Shares of SeaWorld Entertainment plunged 33% Wednesday after the company's earnings missed Wall Street expectations.
The Orlando, Fla.-based company also conceded for the first time that attendance at its theme parks has been hurt by negative publicity concerning accusations by animal-rights activists that SeaWorld mistreats killer whales.
In the past, SeaWorld executives attributed declining attendance numbers to a rise in ticket prices and a shift in the timing of the Easter holiday this year.
SeaWorld shares dropped $9.25 to close at $18.90.
The company reported 6.6 million visitors in the April-to-June period, nearly flat compared with the same period in 2013. Net income jumped to $37 million, or 43 cents per share, compared with a loss of $15.9 million, or 18 cents, a year earlier. Analysts had expected 60 cents per share. Sales fell 1% to $405.2 million.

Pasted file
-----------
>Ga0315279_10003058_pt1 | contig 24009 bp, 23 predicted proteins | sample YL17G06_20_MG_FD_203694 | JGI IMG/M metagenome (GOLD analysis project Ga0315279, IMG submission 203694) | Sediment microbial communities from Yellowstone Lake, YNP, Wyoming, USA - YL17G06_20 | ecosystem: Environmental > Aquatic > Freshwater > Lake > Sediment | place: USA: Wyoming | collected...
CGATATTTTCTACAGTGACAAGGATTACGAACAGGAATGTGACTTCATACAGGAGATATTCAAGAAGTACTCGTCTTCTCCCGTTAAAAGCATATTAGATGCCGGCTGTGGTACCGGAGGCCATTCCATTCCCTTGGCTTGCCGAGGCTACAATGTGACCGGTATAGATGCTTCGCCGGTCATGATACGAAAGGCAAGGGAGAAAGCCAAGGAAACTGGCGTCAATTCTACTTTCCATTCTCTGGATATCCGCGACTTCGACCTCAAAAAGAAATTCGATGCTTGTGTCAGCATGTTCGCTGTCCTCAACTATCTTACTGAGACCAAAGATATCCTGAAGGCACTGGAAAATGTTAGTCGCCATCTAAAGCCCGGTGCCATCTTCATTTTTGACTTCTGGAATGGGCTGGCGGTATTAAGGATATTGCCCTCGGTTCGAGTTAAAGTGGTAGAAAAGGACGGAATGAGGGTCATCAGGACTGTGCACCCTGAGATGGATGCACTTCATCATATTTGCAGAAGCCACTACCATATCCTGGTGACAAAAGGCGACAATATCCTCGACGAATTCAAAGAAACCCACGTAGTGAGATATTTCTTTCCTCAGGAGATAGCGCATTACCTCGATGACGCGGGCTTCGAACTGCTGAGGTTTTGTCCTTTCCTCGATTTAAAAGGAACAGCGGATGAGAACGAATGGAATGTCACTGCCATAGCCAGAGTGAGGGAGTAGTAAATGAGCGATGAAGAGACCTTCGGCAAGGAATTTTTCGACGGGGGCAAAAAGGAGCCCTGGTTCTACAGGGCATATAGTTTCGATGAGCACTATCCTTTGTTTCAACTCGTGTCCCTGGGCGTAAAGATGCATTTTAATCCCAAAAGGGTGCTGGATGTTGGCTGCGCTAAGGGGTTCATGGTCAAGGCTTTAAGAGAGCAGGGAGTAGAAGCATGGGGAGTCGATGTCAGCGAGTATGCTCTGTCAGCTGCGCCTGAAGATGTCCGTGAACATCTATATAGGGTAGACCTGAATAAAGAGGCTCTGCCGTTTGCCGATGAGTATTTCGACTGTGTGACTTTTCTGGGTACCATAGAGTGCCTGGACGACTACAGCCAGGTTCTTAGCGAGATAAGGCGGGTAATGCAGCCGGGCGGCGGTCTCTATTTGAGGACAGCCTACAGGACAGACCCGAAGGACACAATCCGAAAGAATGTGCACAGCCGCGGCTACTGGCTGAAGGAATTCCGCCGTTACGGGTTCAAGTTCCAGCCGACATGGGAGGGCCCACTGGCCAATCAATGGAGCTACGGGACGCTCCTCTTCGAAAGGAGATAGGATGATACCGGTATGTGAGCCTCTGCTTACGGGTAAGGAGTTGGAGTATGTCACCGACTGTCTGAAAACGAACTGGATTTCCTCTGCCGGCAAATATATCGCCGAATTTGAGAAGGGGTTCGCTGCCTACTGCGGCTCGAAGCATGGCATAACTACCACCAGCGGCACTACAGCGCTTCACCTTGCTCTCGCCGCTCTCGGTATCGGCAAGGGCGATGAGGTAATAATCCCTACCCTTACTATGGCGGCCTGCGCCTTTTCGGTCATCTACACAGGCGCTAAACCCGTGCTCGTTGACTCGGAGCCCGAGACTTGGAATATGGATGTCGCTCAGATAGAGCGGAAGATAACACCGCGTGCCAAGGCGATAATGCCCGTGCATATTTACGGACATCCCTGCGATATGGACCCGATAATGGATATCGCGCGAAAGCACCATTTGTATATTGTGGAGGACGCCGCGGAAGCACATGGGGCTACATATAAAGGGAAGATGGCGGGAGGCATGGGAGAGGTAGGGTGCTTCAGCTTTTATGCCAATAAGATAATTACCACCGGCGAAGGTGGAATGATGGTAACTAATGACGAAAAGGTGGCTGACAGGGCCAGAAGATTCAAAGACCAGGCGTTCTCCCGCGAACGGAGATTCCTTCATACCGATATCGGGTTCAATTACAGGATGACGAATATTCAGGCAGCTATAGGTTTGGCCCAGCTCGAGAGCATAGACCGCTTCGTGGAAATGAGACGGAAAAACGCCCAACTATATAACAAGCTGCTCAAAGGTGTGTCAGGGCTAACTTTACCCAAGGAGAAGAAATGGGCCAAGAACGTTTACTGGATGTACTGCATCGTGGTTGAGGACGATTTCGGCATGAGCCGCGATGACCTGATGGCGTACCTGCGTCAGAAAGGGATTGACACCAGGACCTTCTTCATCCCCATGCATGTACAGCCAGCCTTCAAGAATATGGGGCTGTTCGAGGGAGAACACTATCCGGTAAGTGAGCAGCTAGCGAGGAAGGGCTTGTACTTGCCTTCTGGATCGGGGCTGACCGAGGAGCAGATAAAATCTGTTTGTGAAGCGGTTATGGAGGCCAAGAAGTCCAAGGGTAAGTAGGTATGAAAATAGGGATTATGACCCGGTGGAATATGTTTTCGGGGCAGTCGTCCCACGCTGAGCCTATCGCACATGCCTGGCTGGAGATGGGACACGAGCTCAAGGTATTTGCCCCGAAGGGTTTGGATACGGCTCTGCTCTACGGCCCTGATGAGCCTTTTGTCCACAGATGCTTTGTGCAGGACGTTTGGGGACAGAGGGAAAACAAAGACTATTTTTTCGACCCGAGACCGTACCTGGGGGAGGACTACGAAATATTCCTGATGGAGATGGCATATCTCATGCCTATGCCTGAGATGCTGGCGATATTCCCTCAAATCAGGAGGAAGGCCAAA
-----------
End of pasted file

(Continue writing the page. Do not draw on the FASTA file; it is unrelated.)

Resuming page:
Animal rights activists celebrated the stock drop.
"Anyone who cares about marine life and wants orcas and dolphins to live free with their pods is cheering the fact that SeaWorld's stock is tanking," said Jared Goodman, director of animal law for People for the Ethical Treatment fo Animals, which has organized protests against SeaWorld.
Company executives announced cost-cutting efforts as a result of the latest earnings report.
"In order to drive growth, we are undertaking a number of initiatives, including a detailed review of our company-wide cost structure with the goal of driving significant cash cost savings in 2014 and 2015," Jim Atchison, chief executive and president of SeaWorld Entertainment, said in a statement.
SeaWorld has been under harsh criticism since the release last year of a documentary titled "Blackfish," which accuses the parks of mistreating the killer whales that are featured in their shows.
A petition on Change.org that calls for the release of an orca featured in the film has more than 164,000 signatures.
"When it comes down to it, it is regular people being frustrated and disappointed with how animals are treated at SeaWorld," said Pulin Modi, senior campaigner at Change.org.
SeaWorld has launched a counterattack on social media, posting online video of trainers talking about their love for the orcas.